In his books, Friedrich developed the ideal of the ubermensch (overman), which he defined as a higher person (not through nature, but through development) who has discipline, acknowledges the chaos of the world and accepts / deals with it, develops control of his passions, and channels energy into a higher form of creative expression.

In his books, Friedrich wrote:

I teach you the ubermensch. Man is something that is to be surpassed/overcome. What have you done to surpass him?

…[The ubermensch]has organized the chaos of his passions, given style to his character, and is creative.

Some attend to their ideal with timid meekness, and want to deny it. They fear their higher self, because when it speaks, it speaks demandingly.

[A great man is] only an actor playing out his ideal.

The destiny of the higher man is to be a creator.

You shall become the person you are.

Whoever reaches his ideal transcends it eo ipso [by that very act].

He who cannot obey himself will be commanded. That is the nature of living creatures.

Let us stop thinking so much about punishing, criticizing, and improving others! ... Instead, let us rather raise ourselves that much higher. Let us color our own example with ever more vividness.

Help yourself; then everyone will help you.

Facts and Truth

In general, Friedrich believed that most or all facts / truth are constructs created by people. He also felt that the closest thing we have to genuine facts / truth is often missed by most people.

In his books, Friedrich wrote:

There are no facts, only interpretations.

All things are subject to interpretation; and whichever interpretation prevails at a given time is a result of power and not truth.

Every word is a prejudice.

More depends on what things are called than on what they are.

It matters little whether a thing is true, as long as it is effective.

Actually, all our senses have become rather obscured, because we always analyze after the reason—what it means, and no longer what it is… More and more, what is symbolic substitutes for what exists…

It is unlikely that a [distinct] duality of cause and effect ever exists; in truth, we are met by a continuous flow, and from it we extract two pieces, just like we perceive motion only as isolated points, and then conclude it without ever actually seeing it.

As important as it may be know the actual motives that caused human conduct up until now, it may be of even greater significance to know the made-up and imaginary motives that people attributed their conduct to.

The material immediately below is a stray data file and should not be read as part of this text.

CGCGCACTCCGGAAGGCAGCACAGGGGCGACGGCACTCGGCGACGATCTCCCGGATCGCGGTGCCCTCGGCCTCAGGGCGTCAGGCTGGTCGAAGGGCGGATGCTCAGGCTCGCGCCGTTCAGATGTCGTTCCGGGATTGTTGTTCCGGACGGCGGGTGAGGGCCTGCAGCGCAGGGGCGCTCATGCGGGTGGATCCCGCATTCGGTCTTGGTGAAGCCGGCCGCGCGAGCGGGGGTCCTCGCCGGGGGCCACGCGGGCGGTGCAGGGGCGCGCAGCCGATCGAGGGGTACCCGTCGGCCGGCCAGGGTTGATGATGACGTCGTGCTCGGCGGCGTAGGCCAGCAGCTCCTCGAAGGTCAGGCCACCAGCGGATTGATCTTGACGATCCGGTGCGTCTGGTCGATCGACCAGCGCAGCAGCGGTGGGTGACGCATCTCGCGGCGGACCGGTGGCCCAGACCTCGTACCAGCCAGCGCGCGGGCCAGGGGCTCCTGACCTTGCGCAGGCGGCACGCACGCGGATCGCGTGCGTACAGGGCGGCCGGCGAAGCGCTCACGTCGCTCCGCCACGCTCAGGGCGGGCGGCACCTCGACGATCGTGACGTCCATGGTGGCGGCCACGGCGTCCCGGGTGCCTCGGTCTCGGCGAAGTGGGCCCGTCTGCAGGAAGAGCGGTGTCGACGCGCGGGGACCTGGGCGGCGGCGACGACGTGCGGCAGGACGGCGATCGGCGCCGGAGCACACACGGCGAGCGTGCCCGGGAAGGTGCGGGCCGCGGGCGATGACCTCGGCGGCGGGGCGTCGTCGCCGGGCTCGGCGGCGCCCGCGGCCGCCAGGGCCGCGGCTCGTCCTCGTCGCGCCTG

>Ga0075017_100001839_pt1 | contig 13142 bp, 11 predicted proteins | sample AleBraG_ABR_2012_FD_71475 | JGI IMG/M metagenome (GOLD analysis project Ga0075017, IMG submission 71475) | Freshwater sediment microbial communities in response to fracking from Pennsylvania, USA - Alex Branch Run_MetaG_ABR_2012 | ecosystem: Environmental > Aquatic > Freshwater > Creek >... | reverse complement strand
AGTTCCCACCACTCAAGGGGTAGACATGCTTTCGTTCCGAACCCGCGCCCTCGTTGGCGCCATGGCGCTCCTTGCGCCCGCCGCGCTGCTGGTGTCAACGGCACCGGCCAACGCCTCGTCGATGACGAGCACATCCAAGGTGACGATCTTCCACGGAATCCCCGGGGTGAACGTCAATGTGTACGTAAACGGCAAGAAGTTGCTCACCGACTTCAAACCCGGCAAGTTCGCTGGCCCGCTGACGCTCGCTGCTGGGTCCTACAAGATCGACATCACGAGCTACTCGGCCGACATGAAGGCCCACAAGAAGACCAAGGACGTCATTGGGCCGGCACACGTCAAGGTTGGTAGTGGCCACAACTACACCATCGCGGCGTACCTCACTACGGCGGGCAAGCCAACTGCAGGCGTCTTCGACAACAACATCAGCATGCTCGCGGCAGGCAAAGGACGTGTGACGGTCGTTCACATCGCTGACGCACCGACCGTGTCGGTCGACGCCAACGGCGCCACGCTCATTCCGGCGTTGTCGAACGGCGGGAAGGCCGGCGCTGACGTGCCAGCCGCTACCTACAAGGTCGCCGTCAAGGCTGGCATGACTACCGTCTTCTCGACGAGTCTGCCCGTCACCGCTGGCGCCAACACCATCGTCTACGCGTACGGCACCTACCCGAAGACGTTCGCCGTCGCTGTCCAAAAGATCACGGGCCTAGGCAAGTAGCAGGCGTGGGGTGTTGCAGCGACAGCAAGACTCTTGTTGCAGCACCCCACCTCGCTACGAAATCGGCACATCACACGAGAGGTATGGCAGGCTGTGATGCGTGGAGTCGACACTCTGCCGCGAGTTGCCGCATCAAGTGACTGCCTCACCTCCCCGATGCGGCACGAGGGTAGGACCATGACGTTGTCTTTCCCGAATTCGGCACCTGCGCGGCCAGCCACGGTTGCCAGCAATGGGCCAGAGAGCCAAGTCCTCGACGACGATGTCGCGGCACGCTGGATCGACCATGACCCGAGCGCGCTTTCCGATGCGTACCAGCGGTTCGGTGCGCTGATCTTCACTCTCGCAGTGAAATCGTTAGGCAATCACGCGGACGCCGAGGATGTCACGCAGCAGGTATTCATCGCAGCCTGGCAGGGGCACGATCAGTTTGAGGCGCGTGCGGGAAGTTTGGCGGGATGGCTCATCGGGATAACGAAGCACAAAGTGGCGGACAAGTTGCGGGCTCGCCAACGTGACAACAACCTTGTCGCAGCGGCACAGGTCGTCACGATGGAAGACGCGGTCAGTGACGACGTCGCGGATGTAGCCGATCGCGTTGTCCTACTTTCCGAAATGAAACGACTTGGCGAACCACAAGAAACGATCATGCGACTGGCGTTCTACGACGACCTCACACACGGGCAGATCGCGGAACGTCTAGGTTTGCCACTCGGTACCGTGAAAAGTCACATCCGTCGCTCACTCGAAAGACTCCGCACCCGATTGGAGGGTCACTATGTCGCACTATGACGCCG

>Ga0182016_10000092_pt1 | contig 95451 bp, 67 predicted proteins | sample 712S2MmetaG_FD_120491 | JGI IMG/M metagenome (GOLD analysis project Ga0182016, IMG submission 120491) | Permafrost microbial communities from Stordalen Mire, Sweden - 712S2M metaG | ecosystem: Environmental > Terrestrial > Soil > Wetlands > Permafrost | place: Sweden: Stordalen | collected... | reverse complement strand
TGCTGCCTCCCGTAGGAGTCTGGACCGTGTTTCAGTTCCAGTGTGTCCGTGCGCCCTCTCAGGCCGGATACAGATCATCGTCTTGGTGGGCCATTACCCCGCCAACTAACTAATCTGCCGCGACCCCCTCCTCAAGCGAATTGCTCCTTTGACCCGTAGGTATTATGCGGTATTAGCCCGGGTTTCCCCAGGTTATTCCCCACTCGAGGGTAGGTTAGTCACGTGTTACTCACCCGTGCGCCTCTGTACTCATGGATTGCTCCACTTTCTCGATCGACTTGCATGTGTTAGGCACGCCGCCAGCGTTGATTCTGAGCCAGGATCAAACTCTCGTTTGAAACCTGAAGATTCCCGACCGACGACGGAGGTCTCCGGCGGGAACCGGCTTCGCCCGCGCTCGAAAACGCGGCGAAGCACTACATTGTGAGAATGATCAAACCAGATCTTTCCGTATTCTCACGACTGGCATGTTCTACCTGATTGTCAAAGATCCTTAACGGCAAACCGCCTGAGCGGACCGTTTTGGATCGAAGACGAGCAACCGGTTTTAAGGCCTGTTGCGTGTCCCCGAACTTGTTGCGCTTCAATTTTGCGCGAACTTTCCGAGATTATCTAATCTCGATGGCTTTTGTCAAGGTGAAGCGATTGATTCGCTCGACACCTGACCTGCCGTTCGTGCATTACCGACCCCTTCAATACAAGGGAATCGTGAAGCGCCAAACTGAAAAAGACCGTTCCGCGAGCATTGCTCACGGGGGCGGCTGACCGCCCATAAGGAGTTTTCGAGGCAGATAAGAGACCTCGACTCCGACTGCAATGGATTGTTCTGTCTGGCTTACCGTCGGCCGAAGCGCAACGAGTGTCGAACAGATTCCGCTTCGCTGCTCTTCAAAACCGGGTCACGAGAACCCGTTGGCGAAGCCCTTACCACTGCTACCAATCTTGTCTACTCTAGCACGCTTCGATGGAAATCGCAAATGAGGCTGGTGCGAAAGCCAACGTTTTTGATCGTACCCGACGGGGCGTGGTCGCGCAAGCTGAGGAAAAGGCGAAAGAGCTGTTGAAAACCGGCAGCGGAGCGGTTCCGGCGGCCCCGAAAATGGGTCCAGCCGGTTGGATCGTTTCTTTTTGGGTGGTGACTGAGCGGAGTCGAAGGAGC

Belief in truth begins with doubt of all truths in which one used to believe.

More Than Reasoning

In some of his writings, Friedrich also indicated that he felt that the world and mankind is not as based as on reasoning as much as people often say it is.

In his books, he wrote:

The misunderstanding of passion and reason: …[as if reason] existed as an independent being, and not instead as a condition of the relations between different passions and desires; and as if every passion did not have within itself its own quantity of reason.

... Mankind would rather see gestures than listen to reasons.


Related to his views on facts, truth, and reasoning, Friedrich also generally felt that people’s opinions are sometimes gotten in an almost arbitrary manner, or in a way that is not based on objectively observing experiences of the world.

In his books, Friedrich wrote:

One often contradicts an opinion when what was really unpleasing was the tone it was conveyed in.

One often remains faithful to a cause only because its [the cause’s] opponents do not cease to be dull.

If you can cause people to assert themselves in favor of something publicly, you have also usually caused them to assert themselves in favor of it inwardly; they want to be regarded as consistent.

Sometimes in the process of conversation, the sound of our own voice confuses [/ embarrasses] us and misleads us into making assertions that in no way match our opinions.

It is hard enough to remember my opinions without also remembering my reasons for them!

Public opinion—private laziness.

The struggle of opinions is not what has made history so violent; instead, [it was] the struggle of belief in opinions—that is, the struggle of convictions… Passions form opinions; mental indolence allows them to become convictions.


Based on Friedrich’s theories of facts, truth, and opinions, he believed that people are open to being manipulated or influenced in certain ways.

In his book, Friedrich wrote: